With the two specific ships selected within the tool, they saw at a glance that the Panamax ship was at risk of rolling and breaking its mooring lines; endangering the staff who were currently unaware of the incoming storm. At the same time, the position of the Capesize ship at the outer birth, along with the nature of its build, meant it could remain and load safely and efficiently. 

“We responded to the software and moved the Panamax ship out to anchor, until the weather passed.” Captain Magee says, and it was the right call: “Everything panned out as the software predicted. The Capesize ship put out some extra mooring lines for precaution, but we were able to make the right decision to keep our vessels and our staff safe.” 

The journey is just beginning… 

A good storm test for the Port of Rotterdam came earlier this year, when a series of storms passed over Europe causing damage and disruption: “We could see there was a lot of wind in the port, so I gave the tool to my operational team and the response has been really positive.” 

Bas is delighted by the success of the system. But he is keen to share the achievement: “The nature of innovation meant we were building this tool as we put it into practice. It’s not ideal, but when you’re doing something new you have to be agile and adapt. We were lucky to have Rotterdam and RAK Ports behind us, and they’ve become our launching partners. This is as much their success as it is ours.”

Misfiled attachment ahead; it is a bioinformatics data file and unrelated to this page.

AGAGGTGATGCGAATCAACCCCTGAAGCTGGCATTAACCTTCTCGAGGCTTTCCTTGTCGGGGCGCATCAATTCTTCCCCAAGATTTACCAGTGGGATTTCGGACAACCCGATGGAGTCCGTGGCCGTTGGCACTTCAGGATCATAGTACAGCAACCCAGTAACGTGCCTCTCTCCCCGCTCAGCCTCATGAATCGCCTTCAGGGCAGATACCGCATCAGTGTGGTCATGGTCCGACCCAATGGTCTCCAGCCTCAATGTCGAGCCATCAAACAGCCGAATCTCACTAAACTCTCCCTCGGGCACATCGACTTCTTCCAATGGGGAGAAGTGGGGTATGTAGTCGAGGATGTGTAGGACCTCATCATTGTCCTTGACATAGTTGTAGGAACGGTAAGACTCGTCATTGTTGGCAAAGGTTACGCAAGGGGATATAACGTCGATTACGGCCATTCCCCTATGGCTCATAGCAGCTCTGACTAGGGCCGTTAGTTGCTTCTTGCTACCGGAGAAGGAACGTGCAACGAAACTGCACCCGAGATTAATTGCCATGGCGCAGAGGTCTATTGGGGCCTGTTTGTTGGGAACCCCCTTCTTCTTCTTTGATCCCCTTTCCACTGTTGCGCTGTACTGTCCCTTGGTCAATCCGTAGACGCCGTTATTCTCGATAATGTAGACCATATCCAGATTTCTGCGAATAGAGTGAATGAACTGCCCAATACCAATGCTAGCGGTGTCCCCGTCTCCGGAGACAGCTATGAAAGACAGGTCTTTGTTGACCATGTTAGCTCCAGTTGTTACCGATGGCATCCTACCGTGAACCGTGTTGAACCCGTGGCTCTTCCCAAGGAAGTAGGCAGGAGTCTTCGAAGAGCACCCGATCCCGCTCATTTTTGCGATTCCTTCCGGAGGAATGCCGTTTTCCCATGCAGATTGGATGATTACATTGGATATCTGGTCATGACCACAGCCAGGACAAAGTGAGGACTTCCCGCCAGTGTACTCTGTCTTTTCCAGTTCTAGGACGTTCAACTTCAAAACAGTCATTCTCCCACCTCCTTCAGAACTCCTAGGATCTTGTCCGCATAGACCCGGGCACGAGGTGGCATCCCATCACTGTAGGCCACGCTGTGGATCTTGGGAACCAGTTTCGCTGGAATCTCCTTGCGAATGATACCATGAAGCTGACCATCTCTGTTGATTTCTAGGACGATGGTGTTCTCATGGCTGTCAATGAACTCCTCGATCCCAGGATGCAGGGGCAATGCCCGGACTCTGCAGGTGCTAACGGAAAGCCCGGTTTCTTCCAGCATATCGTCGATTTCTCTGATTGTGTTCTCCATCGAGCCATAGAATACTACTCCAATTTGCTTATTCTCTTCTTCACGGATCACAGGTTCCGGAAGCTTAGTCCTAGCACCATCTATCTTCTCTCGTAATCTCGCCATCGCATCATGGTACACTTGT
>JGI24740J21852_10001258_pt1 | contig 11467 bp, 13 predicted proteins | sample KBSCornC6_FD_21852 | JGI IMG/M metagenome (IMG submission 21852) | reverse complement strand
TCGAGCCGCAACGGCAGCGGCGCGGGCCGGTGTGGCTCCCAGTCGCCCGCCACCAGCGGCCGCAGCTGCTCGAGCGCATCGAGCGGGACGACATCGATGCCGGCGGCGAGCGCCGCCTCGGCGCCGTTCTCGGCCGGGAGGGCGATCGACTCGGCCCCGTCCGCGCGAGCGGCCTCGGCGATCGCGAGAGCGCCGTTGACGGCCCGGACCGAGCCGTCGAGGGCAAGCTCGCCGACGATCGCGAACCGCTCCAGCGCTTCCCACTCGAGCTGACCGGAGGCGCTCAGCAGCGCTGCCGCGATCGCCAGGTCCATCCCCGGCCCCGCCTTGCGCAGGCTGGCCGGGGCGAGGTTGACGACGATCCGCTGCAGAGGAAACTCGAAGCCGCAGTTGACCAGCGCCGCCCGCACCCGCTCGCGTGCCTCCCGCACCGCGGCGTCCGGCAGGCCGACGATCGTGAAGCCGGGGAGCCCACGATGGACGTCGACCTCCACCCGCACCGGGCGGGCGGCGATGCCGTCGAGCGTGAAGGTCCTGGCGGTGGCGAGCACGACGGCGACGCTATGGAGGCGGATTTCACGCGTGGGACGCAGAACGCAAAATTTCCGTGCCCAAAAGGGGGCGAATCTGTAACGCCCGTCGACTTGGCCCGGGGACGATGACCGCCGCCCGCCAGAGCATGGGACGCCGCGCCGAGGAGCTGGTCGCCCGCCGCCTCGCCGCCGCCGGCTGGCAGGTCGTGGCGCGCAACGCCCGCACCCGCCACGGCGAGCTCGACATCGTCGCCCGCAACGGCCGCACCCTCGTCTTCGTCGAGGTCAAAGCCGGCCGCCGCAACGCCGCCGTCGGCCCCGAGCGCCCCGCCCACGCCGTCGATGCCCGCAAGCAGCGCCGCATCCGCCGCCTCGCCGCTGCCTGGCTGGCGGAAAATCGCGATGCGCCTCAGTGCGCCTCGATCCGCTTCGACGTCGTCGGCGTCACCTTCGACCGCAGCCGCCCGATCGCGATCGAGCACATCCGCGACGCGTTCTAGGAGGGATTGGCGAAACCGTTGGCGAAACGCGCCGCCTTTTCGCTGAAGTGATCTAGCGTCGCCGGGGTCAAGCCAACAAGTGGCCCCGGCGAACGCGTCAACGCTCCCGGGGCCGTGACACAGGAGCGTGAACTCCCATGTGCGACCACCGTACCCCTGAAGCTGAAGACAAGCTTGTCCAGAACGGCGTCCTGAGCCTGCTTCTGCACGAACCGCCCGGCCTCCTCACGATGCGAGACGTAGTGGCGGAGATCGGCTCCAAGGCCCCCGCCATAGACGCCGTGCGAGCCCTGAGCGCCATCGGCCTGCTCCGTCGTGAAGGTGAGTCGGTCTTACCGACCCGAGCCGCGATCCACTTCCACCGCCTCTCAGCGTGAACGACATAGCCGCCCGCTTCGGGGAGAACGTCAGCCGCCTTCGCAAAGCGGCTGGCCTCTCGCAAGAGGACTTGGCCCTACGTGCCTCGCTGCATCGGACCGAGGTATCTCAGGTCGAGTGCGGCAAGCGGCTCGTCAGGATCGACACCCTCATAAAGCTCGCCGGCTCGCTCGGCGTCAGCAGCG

“It’s a comfort to us Harbour Masters.” Captain Magee concludes: “Having something that can cut through the data and give us actionable insights day to day, allows us to make decisions at the optimum time to reduce downtime and keep our port moving.”   

For Bas and his team, their innovation journey is well underway: “There’s so much potential still to be realised and that’s exciting for us as a team  – and for those Ports we are engaging to bring it into their operations.”